Biology professor helps in rare discovery of feathered dinosaur tail in amber

By Costa Maragos Posted: December 8, 2016 12:00 p.m.

Dr. Ryan Mc Kellar showing off some of the amber pieces with Dr. Lida Xing.
Dr. Ryan Mc Kellar showing off some of the amber pieces with Dr. Lida Xing. Photo courtesy of Sheena Wang

A glittering piece of amber, once destined for a person’s jewelry collection, has instead offered a rare glimpse of a feathered dinosaur tail. Details of this discovery have now been made public in the prestigious journal, “Current Biology.”

One of the co-authors of the report is Dr. Ryan McKellar, adjunct professor in the biology department and Curator of Invertebrate Paleontology at the Royal Saskatchewan Museum (RSM).

Amber Feather
Here is a close up view of the feathered tail of a non-avian dinosaur preserved in the amber from about 99 million years ago. Courtesy of the RSM

The paper outlines the first discovery of the dinosaur tail preserved in amber and provides insight into the evolution of prehistoric feathers. While this isn’t the first time feathers have been found in amber, earlier specimens have been difficult to link to their source animal.

“The new material preserves a tail consisting of eight vertebrae from a juvenile; these are surrounded by feathers that are preserved in 3D and with microscopic detail,” says McKellar. “We can be sure of the source because the vertebrae are not fused into a rod or pygostyle as in modern birds and their closest relatives. Instead, the tail is long and flexible, with keels of feathers running down each side.”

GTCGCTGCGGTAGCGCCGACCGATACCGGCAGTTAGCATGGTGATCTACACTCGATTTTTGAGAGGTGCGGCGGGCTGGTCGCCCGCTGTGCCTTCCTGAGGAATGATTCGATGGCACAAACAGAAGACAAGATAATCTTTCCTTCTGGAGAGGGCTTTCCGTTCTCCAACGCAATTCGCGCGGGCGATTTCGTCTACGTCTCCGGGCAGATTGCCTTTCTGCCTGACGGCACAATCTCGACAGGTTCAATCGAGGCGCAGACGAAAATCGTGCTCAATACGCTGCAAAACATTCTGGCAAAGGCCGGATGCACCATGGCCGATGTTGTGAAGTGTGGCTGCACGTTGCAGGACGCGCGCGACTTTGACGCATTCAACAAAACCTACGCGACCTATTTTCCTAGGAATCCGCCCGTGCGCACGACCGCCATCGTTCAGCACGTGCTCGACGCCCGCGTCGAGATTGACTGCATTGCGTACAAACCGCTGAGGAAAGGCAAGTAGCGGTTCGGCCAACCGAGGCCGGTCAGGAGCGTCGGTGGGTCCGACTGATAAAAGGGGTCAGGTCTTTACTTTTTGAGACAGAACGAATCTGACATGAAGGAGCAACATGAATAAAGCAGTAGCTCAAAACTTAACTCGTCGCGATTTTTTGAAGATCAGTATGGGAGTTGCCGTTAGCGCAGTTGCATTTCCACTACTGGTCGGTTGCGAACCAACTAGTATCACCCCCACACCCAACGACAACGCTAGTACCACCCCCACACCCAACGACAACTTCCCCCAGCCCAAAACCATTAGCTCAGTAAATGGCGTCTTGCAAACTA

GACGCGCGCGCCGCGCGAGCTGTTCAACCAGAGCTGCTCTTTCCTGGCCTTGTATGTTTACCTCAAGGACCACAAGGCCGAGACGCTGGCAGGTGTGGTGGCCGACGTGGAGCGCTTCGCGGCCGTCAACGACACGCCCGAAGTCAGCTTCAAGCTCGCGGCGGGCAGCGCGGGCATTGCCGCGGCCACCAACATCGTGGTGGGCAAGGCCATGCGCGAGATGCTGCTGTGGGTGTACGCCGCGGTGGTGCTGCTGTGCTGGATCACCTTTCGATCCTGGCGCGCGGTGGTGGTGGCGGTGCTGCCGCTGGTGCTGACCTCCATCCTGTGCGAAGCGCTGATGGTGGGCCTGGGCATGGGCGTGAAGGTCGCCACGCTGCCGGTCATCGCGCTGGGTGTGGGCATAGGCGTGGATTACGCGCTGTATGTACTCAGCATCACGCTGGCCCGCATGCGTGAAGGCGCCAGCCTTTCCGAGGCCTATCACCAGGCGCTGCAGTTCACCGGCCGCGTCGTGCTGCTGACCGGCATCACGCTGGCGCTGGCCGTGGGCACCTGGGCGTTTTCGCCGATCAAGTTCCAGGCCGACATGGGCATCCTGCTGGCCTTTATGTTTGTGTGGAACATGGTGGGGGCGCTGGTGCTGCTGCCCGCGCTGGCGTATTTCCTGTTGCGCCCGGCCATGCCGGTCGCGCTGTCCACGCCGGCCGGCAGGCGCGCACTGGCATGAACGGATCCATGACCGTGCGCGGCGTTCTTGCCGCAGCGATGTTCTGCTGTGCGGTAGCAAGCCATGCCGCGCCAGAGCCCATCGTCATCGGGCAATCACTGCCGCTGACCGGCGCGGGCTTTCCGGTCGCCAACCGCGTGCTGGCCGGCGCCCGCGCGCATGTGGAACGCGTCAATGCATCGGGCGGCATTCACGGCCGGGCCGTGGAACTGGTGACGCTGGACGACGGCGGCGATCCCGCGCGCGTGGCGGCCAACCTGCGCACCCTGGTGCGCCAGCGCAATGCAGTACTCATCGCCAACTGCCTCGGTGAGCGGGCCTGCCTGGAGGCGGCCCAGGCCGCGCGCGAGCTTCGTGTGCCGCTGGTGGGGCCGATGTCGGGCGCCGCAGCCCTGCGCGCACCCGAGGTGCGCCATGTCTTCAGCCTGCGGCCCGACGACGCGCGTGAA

McKellar and his team at the RSM played a critical role in the research. The museum is one of a few facilities in the world where this type of fossil feather research can take place.

“We used the specialized photography and microscopy set up at the RSM to do most of the detailed specimen study, while the bones and specimen chemistry were studied using synchrotrons in China,” says McKellar. “The synchrotron scans allowed us to see the outlines of the bones, and how the feathers attached to the skin.”

The researchers conclude that the specimen represents the feathered tail of a non-avian dinosaur preserved in the amber from about 99 million years ago.

Illustration by Chung-tat Cheu.

The study’s first author, Dr. Lida Xing from the China University of Geosciences in Beijing, discovered the remarkable specimen at an amber market in Myitkyina, Myanmar in 2015. Xing recognized the amber piece’s potential scientific importance and suggested that the Dexu Institute of Palaeontology purchase the specimen.

Upon further discovery, the feathers suggest that the tail has a chestnut-brown upper surface and a pale or white underside. The piece offers insight into feather evolution and shows the value of amber as a supplement to the fossil record.

“Amber pieces preserve tiny snapshots of ancient ecosystems, but they record microscopic details, three-dimensional arrangements, and labile tissues that are difficult to study in other settings,” McKellar says. “This is a new source of information that is worth researching with intensity and protecting as a fossil resource.”

The researchers are now eager to see how additional finds from this region will reshape our understanding of plumage and soft tissues in dinosaurs and other vertebrates.

Funding for the research was made possible in part from the Chinese Academy of Science and other funding partners in China, a National Geographic Expeditions Council grant, and the National Sciences Engineering Research Council of Canada.